Philadelphia's police commissioner on Saturday defended officers who arrested two black men at a Starbucks, prompting accusations of racism on social media, concern from the mayor and an apology from the company.
Commissioner Richard Ross said Starbucks employees called 911 to say the men were trespassing. He said officers were told that the men had come in and asked to use the restroom but were denied because they hadn't bought anything, as he said is company policy. He said they then refused to leave.
Ross, who is black, said police asked the men to leave three times but they refused. They were then arrested, but later released after the company elected not to prosecute. He said the officers "did absolutely nothing wrong" and were professional in their conduct toward the two men but "got the opposite back." He did not mention the man who said he was meeting with the other two men.
"As an African American male, I am very aware of implicit bias; we are committed to fair and unbiased policing," Ross said. But, he added, "If a business calls and they say that 'someone is here that I no longer wish to be in my business,' [officers] now have a legal obligation to carry out their duties, and they did just that."
Starbucks posted an apology on Twitter on Saturday, saying the company was "disappointed this led to an arrest" and was reviewing its policies.
"We take these matters seriously and clearly have more work to do when it comes to how we handle incidents in our store," the company said in a statement Saturday afternoon.
Later Saturday, Starbucks Chief Executive Kevin Johnson said that the company had launched an investigation into what he called "a disheartening situation."
"Regretfully, our practices and training led to a bad outcome — the basis for the call to the Philadelphia Police Department was wrong," Johnson said in a statement. "Our store manager never intended for these men to be arrested and this should never have escalated as it did."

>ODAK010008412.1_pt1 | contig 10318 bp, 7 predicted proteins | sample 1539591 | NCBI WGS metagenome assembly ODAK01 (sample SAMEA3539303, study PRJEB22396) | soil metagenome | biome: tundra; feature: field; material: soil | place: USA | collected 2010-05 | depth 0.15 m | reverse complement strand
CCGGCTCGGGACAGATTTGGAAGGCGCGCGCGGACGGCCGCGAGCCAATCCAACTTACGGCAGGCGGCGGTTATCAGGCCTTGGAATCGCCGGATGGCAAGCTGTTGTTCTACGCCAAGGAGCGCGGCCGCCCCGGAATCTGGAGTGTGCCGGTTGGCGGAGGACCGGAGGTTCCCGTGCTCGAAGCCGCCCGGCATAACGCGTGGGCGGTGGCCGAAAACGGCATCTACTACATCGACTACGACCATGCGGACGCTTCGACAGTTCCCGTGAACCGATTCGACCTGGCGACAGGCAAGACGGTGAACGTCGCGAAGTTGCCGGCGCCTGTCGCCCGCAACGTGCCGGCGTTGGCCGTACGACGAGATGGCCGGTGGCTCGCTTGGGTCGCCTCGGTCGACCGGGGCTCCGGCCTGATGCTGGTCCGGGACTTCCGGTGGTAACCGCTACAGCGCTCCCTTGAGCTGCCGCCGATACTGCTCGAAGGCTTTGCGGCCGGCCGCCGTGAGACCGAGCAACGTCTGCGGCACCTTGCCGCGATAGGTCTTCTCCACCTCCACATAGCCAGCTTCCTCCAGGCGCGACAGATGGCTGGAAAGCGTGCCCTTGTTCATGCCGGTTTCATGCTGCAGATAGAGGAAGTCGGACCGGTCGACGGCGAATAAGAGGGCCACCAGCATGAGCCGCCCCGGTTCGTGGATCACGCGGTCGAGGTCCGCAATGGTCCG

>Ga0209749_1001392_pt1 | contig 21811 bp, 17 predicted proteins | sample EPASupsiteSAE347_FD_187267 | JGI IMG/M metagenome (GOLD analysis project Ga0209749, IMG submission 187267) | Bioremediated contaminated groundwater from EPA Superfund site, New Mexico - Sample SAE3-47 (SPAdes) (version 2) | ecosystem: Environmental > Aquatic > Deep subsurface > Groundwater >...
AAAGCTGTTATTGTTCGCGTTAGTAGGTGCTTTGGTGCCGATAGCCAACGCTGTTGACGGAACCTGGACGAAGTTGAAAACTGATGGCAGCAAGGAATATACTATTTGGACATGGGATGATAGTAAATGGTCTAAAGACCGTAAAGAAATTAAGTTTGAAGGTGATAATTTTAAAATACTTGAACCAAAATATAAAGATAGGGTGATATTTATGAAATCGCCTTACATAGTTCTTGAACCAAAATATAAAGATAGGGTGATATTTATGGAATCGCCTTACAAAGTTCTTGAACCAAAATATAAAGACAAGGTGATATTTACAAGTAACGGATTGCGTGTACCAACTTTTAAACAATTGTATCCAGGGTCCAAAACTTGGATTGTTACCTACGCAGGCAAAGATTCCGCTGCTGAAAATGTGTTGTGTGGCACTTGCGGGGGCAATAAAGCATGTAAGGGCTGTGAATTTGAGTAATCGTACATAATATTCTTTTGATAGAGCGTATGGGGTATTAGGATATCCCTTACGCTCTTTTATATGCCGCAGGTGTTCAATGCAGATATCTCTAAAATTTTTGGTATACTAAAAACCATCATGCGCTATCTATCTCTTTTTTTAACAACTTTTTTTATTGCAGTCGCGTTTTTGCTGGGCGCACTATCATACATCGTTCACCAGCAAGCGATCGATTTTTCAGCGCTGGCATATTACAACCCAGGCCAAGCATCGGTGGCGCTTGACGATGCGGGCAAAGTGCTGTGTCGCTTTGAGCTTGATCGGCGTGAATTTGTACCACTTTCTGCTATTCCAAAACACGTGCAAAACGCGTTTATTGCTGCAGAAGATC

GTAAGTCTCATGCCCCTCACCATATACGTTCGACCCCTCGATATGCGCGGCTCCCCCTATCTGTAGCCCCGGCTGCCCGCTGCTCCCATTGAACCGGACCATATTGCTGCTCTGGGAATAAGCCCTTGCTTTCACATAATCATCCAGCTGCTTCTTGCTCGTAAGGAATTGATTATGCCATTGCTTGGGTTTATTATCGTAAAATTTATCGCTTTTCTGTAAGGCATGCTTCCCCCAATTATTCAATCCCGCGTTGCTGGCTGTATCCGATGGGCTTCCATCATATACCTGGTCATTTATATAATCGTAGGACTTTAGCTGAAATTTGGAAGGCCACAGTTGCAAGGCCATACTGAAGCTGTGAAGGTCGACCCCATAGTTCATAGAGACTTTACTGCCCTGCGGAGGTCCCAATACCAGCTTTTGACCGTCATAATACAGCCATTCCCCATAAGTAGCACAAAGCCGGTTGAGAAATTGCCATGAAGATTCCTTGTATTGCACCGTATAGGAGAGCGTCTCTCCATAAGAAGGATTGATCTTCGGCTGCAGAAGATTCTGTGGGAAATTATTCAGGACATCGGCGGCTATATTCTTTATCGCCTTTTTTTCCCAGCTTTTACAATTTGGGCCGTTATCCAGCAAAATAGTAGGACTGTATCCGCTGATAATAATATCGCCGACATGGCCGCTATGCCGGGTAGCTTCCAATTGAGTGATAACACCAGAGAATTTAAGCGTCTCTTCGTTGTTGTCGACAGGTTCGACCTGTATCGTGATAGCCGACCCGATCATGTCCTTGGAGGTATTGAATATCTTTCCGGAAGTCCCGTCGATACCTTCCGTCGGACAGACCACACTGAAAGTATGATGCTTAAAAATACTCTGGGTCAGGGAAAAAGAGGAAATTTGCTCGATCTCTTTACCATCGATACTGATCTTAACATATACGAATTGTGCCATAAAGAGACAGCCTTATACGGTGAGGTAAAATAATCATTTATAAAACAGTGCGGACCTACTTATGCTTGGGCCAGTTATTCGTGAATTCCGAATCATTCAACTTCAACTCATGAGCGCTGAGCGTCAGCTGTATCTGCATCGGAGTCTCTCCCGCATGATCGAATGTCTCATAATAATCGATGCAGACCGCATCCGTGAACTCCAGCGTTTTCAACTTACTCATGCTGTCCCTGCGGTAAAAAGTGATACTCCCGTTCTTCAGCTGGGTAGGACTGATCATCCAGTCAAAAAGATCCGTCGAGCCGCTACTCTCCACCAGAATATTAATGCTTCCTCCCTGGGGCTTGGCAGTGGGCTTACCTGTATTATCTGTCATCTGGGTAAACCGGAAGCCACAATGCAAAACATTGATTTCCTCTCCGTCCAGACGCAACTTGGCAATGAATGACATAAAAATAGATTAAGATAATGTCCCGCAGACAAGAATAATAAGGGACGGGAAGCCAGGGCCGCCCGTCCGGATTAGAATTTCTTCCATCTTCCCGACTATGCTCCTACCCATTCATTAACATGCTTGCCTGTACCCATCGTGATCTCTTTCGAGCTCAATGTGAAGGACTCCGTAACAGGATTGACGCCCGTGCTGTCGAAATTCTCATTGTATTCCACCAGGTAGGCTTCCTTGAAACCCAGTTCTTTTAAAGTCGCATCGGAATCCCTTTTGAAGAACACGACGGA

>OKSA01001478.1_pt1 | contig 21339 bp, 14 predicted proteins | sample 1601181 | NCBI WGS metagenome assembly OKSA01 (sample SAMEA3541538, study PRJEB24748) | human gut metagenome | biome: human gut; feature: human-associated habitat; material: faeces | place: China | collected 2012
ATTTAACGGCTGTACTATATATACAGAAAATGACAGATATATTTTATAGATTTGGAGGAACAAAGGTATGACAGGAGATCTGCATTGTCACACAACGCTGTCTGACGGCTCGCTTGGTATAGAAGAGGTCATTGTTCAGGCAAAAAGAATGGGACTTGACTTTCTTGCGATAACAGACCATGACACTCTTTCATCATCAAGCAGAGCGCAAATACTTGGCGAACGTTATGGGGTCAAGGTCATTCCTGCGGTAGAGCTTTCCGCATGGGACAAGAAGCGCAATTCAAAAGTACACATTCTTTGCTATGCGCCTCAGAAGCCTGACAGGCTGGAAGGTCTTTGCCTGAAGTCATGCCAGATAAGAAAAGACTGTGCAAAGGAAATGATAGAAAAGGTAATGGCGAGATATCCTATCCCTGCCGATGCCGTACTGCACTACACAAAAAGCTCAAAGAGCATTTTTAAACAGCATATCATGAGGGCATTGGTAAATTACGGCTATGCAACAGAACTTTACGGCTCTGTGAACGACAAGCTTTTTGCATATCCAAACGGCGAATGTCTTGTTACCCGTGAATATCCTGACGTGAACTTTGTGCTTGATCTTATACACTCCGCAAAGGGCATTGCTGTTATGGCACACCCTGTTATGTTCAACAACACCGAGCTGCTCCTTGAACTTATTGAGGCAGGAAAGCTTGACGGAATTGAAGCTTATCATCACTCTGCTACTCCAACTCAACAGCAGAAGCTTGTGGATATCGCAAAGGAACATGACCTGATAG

He said that Starbucks planned to further train employees "to better know when police assistance is warranted" and would hold a company-wide meeting in the coming week to discuss next steps. Johnson also said that he hoped to meet with the two men and apologize personally.
Ross said he doesn't patronize Starbucks but recalled an incident from a few years ago in which a uniformed sergeant was denied access to a Starbucks bathroom, "so they are at least consistent in their policy."
Mayor Jim Kenney said he asked the city Commission on Human Relations to examine the company's policies and procedures, "including the extent of, or need for, implicit bias training for its employees."
"I am heartbroken to see Philadelphia in the headlines for an incident that — at least based on what we know at this point — appears to exemplify what racial discrimination looks like in 2018," Kenney said in a statement.
Kenney said a review promised by police of policies in similar situations "is fully warranted given the unfortunate outcome of this event, particularly at a time when our criminal justice reform efforts are focused on avoiding needless incarcerations."
Attorney Lauren Wimmer told the Philadelphia Inquirer that the men, whom she did not identify, are commercial real estate professionals and were meeting with the another man to discuss business. She identified herself as a friend of the man they were meeting with.
A spokesman for the district attorney's office said the two black men were released "because of lack of evidence" that a crime had been committed, but declined further comment, citing a police investigation.
8:25 p.m.: This article was updated with a statement from Starbucks Chief Executive Kevin Johnson.